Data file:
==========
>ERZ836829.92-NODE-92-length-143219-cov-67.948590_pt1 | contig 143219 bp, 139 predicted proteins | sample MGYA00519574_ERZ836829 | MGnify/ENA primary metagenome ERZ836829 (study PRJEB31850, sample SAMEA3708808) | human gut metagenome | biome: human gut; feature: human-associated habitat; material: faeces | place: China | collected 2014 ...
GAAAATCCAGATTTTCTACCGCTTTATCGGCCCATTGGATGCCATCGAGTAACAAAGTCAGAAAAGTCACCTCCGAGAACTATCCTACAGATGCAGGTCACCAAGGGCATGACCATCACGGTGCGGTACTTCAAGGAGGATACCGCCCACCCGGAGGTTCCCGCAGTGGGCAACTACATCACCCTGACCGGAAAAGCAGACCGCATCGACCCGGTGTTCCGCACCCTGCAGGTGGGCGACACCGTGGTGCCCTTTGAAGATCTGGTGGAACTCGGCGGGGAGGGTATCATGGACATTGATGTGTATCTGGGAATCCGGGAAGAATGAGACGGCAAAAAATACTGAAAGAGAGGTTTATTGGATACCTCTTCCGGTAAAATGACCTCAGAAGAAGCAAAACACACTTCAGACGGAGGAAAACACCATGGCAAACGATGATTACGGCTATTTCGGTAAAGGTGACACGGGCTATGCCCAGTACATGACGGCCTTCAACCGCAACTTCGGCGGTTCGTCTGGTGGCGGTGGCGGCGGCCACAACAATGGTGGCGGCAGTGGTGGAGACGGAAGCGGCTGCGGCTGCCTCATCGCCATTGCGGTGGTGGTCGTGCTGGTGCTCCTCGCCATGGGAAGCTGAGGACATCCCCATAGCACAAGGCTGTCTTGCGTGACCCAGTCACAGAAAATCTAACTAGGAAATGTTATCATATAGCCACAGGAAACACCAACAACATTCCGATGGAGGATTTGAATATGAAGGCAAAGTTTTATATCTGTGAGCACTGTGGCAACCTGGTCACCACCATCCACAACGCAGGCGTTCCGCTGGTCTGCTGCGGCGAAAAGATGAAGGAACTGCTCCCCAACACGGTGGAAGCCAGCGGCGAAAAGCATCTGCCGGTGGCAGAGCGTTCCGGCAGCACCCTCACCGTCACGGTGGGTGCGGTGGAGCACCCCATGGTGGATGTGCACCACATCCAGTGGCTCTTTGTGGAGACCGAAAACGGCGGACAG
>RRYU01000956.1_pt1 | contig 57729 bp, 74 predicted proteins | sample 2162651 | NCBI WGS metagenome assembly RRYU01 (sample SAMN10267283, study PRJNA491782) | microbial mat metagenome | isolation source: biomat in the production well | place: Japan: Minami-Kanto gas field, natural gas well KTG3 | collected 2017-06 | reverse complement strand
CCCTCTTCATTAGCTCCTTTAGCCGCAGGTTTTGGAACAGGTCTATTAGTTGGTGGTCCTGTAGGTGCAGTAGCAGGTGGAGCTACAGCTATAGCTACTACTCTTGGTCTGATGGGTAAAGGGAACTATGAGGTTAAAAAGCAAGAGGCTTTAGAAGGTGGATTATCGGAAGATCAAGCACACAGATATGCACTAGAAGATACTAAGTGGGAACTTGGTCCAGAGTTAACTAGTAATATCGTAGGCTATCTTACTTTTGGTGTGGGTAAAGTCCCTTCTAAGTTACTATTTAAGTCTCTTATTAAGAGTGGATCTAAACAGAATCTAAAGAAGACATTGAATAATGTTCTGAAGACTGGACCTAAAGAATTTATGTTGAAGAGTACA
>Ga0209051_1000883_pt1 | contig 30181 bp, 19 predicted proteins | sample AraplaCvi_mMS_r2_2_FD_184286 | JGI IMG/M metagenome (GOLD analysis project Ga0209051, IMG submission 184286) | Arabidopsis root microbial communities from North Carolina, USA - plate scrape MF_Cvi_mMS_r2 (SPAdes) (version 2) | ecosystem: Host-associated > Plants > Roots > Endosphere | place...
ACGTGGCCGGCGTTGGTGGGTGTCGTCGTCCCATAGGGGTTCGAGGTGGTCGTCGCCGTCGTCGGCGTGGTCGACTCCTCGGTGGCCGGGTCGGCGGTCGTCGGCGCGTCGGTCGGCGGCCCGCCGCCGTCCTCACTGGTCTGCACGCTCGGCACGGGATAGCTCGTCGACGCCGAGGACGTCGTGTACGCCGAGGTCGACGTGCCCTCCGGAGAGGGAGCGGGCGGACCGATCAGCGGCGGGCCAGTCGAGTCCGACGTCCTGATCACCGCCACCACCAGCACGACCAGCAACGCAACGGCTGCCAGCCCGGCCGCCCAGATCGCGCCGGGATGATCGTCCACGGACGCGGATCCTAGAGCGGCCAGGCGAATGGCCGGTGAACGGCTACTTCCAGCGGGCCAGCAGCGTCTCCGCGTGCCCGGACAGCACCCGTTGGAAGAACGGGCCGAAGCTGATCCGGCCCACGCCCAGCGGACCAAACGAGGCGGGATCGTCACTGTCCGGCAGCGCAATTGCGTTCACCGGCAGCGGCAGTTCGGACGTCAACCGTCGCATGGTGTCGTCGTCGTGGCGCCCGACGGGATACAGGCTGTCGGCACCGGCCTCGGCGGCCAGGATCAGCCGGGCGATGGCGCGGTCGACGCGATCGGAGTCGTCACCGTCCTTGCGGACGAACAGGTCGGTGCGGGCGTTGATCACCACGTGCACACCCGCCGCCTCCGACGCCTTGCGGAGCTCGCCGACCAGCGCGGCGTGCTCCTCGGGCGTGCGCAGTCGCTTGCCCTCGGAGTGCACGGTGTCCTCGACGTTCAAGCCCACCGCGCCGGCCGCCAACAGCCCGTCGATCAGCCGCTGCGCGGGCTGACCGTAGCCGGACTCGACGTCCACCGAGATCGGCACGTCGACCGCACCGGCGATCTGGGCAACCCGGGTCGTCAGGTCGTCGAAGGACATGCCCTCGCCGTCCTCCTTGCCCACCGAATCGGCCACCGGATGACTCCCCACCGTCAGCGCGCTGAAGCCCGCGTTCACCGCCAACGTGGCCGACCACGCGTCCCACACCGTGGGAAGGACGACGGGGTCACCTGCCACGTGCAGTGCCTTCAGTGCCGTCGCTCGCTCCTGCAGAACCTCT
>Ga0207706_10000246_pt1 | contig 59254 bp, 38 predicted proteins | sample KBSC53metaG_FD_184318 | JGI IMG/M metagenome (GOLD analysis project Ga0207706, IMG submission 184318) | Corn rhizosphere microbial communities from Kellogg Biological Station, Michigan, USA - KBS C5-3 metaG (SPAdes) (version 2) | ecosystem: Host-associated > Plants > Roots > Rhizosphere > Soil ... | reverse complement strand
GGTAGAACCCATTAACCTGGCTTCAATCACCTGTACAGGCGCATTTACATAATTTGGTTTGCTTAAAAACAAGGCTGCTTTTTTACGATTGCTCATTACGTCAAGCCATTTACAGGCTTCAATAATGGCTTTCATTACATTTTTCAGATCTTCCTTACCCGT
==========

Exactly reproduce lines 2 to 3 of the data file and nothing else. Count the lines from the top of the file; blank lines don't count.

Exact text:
GAAAATCCAGATTTTCTACCGCTTTATCGGCCCATTGGATGCCATCGAGTAACAAAGTCAGAAAAGTCACCTCCGAGAACTATCCTACAGATGCAGGTCACCAAGGGCATGACCATCACGGTGCGGTACTTCAAGGAGGATACCGCCCACCCGGAGGTTCCCGCAGTGGGCAACTACATCACCCTGACCGGAAAAGCAGACCGCATCGACCCGGTGTTCCGCACCCTGCAGGTGGGCGACACCGTGGTGCCCTTTGAAGATCTGGTGGAACTCGGCGGGGAGGGTATCATGGACATTGATGTGTATCTGGGAATCCGGGAAGAATGAGACGGCAAAAAATACTGAAAGAGAGGTTTATTGGATACCTCTTCCGGTAAAATGACCTCAGAAGAAGCAAAACACACTTCAGACGGAGGAAAACACCATGGCAAACGATGATTACGGCTATTTCGGTAAAGGTGACACGGGCTATGCCCAGTACATGACGGCCTTCAACCGCAACTTCGGCGGTTCGTCTGGTGGCGGTGGCGGCGGCCACAACAATGGTGGCGGCAGTGGTGGAGACGGAAGCGGCTGCGGCTGCCTCATCGCCATTGCGGTGGTGGTCGTGCTGGTGCTCCTCGCCATGGGAAGCTGAGGACATCCCCATAGCACAAGGCTGTCTTGCGTGACCCAGTCACAGAAAATCTAACTAGGAAATGTTATCATATAGCCACAGGAAACACCAACAACATTCCGATGGAGGATTTGAATATGAAGGCAAAGTTTTATATCTGTGAGCACTGTGGCAACCTGGTCACCACCATCCACAACGCAGGCGTTCCGCTGGTCTGCTGCGGCGAAAAGATGAAGGAACTGCTCCCCAACACGGTGGAAGCCAGCGGCGAAAAGCATCTGCCGGTGGCAGAGCGTTCCGGCAGCACCCTCACCGTCACGGTGGGTGCGGTGGAGCACCCCATGGTGGATGTGCACCACATCCAGTGGCTCTTTGTGGAGACCGAAAACGGCGGACAG
>RRYU01000956.1_pt1 | contig 57729 bp, 74 predicted proteins | sample 2162651 | NCBI WGS metagenome assembly RRYU01 (sample SAMN10267283, study PRJNA491782) | microbial mat metagenome | isolation source: biomat in the production well | place: Japan: Minami-Kanto gas field, natural gas well KTG3 | collected 2017-06 | reverse complement strand